In the North there was the “Know-Nothing” party which was against allowing immigration from anywhere. Lincoln wrote, with his characteristic wit, in a letter dated August 24, 1855, “I am not a Know-Nothing. That is certain. How could I be? How can any one who abhors the oppression of negroes, be in favor of degrading classes of white people? Our progress in degeneracy appears to me to be pretty rapid. As a nation, we begin by declaring that “all men are created equal.” We now practically read it “all men are created equal, except negroes.” When the Know-Nothings get control, it will read “all men are created equal, except negroes, and foreigners, and catholics.” When it comes to this I should prefer emigrating to some country where they make no pretence of loving liberty-to Russia, for instance, where despotism can be taken pure, and without the base alloy of hypocracy.”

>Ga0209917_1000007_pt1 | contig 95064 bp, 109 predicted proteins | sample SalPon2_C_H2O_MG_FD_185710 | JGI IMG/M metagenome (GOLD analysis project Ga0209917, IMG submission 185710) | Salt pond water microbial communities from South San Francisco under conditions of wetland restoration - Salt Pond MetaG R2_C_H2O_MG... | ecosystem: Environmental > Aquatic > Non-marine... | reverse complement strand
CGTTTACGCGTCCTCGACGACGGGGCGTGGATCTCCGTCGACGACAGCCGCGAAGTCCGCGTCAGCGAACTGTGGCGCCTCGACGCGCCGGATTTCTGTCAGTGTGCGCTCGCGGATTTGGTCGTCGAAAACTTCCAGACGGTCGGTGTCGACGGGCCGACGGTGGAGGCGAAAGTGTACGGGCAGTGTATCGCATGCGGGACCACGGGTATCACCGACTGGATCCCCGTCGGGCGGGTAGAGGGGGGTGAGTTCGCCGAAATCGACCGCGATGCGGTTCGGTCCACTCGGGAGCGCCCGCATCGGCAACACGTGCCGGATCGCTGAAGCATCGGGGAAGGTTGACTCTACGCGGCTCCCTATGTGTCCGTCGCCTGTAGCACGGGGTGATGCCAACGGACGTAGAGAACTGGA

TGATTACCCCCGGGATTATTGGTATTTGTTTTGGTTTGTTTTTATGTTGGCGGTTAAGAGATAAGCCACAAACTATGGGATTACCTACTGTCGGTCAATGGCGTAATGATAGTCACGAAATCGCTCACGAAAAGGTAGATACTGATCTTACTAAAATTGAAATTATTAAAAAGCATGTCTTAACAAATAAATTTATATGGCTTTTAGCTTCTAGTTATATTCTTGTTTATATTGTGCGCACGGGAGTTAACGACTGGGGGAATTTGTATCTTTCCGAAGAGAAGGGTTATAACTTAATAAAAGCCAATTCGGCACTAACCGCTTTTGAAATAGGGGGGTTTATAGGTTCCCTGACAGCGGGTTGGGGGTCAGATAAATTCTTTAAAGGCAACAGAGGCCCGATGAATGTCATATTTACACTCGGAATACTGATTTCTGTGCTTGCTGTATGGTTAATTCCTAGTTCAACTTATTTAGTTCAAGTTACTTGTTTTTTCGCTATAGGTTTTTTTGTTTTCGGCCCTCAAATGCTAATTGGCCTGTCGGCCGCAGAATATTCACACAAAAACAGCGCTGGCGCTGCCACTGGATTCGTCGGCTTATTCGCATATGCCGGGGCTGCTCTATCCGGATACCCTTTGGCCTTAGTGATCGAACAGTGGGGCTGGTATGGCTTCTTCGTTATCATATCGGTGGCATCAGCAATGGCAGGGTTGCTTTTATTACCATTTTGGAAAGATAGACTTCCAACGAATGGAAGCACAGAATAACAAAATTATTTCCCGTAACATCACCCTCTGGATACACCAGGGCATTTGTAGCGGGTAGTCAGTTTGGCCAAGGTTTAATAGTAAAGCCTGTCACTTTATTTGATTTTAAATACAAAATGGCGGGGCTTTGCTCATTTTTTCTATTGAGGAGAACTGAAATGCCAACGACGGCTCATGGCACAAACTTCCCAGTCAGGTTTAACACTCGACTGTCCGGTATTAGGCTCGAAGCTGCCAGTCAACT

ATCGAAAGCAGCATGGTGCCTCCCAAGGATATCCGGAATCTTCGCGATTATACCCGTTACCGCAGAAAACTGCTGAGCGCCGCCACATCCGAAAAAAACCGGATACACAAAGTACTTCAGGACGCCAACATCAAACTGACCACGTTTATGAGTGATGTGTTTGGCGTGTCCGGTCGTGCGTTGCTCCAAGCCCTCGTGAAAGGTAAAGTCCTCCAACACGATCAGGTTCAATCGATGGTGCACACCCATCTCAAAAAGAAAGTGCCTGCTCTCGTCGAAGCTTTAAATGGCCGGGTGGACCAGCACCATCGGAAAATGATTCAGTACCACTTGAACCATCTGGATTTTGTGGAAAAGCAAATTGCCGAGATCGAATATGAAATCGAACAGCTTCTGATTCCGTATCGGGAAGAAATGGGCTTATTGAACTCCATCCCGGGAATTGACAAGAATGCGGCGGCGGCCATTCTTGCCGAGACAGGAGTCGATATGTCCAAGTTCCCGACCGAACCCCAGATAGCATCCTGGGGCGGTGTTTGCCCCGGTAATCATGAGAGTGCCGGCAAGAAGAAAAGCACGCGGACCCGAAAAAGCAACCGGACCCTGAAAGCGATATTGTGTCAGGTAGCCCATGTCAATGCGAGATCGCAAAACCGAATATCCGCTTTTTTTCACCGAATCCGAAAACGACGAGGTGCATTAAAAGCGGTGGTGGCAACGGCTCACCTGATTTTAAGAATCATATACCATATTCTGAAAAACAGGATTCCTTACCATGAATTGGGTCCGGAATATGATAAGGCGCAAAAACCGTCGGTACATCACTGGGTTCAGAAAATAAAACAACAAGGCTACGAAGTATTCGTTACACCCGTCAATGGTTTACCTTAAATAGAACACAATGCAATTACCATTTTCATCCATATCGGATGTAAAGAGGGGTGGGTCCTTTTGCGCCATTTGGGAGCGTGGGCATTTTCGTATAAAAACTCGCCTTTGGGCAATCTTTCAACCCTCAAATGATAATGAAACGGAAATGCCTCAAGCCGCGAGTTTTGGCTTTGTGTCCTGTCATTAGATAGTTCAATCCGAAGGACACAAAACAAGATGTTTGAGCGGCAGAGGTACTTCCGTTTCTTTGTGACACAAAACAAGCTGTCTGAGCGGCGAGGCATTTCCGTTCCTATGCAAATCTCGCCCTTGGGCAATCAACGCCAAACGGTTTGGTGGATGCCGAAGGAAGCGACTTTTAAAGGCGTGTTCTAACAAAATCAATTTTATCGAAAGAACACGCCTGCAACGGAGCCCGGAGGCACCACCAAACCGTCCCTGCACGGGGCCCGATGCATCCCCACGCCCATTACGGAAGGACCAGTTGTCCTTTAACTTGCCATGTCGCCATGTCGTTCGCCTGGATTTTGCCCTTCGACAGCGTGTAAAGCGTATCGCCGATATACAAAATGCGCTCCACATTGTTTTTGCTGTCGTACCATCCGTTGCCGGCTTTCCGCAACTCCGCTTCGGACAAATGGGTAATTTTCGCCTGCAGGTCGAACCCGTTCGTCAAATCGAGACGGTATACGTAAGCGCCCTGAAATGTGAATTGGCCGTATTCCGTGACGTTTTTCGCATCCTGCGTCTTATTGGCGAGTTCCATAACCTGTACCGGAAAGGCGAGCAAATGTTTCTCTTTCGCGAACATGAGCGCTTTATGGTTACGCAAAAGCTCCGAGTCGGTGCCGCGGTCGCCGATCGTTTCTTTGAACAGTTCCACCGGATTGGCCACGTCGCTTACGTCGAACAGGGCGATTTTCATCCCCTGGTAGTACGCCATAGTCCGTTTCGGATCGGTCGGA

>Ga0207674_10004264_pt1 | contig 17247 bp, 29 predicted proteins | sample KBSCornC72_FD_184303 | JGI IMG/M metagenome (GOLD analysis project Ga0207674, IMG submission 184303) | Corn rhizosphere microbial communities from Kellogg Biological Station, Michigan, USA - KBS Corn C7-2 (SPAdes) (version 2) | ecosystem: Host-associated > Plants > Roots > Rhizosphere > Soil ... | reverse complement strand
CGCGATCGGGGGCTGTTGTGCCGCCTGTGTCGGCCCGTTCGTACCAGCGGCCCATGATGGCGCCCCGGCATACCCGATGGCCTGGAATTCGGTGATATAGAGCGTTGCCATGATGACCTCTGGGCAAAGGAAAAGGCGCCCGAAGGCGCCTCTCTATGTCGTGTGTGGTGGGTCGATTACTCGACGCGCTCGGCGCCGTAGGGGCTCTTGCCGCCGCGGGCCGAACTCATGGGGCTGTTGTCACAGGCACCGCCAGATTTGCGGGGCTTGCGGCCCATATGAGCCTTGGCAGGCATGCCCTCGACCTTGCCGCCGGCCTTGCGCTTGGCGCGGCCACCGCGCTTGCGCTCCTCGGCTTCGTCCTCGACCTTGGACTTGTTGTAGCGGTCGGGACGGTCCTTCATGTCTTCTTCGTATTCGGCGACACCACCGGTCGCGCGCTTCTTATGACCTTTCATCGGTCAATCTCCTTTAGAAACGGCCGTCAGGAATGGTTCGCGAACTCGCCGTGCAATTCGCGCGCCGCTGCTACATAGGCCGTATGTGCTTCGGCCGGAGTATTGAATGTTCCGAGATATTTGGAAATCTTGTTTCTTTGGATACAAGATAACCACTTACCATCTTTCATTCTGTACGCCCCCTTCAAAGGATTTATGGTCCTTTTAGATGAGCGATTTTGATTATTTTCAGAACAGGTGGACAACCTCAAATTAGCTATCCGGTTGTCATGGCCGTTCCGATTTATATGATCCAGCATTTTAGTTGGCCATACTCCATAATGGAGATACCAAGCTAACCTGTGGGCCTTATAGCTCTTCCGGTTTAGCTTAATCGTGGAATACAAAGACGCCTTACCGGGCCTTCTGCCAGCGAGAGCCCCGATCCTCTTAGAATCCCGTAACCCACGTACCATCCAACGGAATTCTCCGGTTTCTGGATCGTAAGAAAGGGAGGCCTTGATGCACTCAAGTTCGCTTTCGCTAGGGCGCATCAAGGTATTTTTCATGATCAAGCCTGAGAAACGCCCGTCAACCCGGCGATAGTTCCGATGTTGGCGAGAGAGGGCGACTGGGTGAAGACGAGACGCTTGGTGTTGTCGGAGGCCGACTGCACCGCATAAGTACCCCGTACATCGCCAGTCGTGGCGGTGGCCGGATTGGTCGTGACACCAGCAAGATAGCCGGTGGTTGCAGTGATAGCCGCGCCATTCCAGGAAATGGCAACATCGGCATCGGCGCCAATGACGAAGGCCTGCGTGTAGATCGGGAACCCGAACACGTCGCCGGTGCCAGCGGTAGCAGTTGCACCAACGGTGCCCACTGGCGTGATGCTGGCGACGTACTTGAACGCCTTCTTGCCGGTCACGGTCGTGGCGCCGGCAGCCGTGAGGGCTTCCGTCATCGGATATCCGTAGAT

Oh it wasn’t only the Irish, but also the Chinese, the Germans, the Italians and many other groups who faced such discrimination that it is a wonder that anyone ever survived in this country. But they did. The great Wild West was one place where a man was judged by how he worked and the group of westerners we call the cowboys was a mixed bunch of all races.
One of the reasons the Irish got along and were accepted after a while was their white skin. After a couple of generations here they lost their brogues and changed their names (My ancestors dropped the “O” from O’Hagan) and made an effort to fit into the culture that was becoming America.